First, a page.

While I found writing my complaint down yesterday rather cathartic, I woke up this morning feeling really frustrated and anxious about the whole situation and that’s not good when you’re trying to deal with 3 cats, 2 dogs and a herd of children.

Being the eternal optimist I decided to call Vodafone yet again, in the hope that maybe this time I would get a call handler that could actually handle my call and deal with the ongoing problem where so many others had failed.

Call #1: I waited on hold to speak to a customer disservice operator for 35 minutes before my call was answered. He took my details and seemed to understand the problem. He asked why the number had been disconnected in the first place and as I started to answer him the line went dead.

Call #2: I opted for the ‘call back option’ and, after 20 minutes I got a call from customer disservice operator called Sinah. She was very apologetic about the whole thing and said she couldn’t understand why a simple reconnection was taking so long. She then assured me that she would solve the problem and had escalated it to her manager – between them they would get the line back up and running in the next 2-5 hours. She also said she would call me back after 3 hours, just to check if it had been done, and if not she would chase it up again to ensure it would be on by 4pm at the latest.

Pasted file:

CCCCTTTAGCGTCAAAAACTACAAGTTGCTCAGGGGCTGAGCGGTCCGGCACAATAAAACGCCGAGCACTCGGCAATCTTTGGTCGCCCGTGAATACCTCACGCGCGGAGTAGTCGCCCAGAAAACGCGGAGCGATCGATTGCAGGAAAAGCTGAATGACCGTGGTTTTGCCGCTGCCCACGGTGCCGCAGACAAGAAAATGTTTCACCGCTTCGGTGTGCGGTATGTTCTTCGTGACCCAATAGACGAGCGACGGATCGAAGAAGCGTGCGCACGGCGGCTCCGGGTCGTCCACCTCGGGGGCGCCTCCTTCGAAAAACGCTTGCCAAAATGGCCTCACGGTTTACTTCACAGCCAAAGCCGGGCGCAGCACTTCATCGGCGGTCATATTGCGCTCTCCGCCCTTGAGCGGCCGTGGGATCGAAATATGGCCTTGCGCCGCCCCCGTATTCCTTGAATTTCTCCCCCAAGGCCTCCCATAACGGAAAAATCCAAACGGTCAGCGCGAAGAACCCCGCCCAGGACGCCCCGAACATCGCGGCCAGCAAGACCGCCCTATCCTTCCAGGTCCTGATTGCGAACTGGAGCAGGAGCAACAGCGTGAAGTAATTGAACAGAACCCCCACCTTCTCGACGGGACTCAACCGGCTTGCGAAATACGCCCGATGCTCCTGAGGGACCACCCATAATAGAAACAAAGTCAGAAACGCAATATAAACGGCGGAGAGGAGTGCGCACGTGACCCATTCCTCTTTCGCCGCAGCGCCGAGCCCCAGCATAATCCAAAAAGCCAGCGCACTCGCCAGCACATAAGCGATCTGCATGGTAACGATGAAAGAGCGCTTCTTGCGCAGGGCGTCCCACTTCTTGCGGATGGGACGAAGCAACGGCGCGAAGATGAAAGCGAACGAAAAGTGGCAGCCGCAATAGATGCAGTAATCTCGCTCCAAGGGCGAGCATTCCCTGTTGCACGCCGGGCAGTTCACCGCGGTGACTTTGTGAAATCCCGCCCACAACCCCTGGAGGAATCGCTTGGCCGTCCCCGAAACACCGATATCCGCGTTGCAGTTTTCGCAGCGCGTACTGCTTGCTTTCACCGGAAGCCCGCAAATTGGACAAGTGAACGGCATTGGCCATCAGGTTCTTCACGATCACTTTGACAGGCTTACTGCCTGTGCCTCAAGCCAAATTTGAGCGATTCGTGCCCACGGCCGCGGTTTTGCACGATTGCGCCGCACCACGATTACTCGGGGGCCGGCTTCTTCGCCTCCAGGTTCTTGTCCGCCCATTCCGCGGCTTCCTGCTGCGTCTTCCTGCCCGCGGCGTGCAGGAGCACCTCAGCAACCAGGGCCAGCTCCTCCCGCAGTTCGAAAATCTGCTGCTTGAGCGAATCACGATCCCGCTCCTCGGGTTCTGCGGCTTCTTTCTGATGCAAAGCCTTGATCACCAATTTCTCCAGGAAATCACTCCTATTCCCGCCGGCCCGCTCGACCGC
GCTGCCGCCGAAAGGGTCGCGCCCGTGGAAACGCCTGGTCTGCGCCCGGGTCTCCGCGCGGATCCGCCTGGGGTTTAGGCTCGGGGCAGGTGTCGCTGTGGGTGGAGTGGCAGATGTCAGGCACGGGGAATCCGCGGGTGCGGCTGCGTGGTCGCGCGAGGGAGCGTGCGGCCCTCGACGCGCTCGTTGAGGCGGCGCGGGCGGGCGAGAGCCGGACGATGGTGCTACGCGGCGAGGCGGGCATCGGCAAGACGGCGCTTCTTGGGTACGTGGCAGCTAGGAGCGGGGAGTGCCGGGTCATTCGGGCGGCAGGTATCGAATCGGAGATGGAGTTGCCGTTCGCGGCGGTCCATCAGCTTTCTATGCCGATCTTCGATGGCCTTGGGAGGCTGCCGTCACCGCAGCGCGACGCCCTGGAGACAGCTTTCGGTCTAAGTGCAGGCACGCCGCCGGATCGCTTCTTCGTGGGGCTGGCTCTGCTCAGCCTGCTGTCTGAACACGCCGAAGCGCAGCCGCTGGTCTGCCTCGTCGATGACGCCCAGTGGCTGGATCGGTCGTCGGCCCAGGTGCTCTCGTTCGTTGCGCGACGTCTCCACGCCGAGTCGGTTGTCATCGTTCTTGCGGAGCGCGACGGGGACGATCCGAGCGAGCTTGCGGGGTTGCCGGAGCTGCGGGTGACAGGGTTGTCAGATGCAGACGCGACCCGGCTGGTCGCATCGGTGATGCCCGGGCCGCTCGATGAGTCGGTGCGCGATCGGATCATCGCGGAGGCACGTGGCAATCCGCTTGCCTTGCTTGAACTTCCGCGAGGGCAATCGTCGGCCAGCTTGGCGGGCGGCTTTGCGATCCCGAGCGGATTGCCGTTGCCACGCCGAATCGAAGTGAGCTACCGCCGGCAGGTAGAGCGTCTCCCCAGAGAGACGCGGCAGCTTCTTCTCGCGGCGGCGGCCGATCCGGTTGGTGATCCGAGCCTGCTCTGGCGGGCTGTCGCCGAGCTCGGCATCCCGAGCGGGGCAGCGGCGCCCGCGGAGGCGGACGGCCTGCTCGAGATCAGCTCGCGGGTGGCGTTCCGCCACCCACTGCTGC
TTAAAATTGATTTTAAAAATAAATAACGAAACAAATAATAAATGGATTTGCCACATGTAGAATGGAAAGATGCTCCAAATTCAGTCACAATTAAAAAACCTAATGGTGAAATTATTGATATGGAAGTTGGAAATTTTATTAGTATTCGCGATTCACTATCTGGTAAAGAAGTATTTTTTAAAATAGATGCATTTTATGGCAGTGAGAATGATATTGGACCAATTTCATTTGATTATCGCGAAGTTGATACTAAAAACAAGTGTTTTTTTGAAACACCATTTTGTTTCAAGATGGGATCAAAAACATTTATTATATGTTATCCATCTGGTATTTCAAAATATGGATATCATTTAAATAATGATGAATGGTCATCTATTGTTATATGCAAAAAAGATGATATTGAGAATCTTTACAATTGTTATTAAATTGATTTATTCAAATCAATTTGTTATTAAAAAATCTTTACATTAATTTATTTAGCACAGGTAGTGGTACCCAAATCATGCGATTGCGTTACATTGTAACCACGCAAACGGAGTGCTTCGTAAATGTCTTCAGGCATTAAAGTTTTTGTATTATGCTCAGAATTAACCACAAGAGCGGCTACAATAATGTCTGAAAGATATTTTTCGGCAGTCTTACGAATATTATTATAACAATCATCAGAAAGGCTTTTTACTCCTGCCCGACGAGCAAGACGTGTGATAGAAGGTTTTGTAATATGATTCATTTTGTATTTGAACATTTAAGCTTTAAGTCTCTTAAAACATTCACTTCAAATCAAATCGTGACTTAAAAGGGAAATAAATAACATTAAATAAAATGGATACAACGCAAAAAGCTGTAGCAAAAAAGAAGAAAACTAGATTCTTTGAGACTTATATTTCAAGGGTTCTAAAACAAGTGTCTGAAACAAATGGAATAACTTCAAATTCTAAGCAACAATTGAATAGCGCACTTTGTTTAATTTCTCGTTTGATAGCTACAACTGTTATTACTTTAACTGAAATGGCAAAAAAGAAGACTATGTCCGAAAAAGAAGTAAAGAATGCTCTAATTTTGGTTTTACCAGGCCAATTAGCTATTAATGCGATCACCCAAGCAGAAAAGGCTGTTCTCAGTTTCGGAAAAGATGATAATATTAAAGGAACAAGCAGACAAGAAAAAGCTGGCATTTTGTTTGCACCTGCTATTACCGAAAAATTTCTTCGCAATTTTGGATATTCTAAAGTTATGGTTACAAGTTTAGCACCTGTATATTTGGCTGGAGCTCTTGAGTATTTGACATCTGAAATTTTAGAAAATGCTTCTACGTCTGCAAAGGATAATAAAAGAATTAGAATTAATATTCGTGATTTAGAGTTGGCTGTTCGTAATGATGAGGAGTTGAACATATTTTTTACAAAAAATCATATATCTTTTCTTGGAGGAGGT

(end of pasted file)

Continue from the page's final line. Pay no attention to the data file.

I thanked her for her help but explained that I had been promised a call back from several operators and not one has ever actually got back to me. I also expressed my distrust of her promises as I have heard it countless times before over the past 4 days. At this point she gave me her full name and promised that she would be the one to restore my faith in Vodafone.

I am still waiting for Sinah to call me back………

Call 3, 4, 5 and 6: Having waited until 4.30 and the line still being inactive I decided to call customer disservice yet again. I tried to get through using the 191 number only to have the call dropped each and every time. On the 7th attempt I tried using my daughters phone in case it was my number that was causing this and this time I got straight through. Make of that what you will.

Call 7: This time I spoke to a male phone operator, when I asked to speak with Sinah he had no idea who she was and said that she was ‘probably in a different building’. He went through the standard apology and after putting me on hold several times he explained that the previous call handler hadn’t completed all of the steps needed to

Seriously?

Seriously?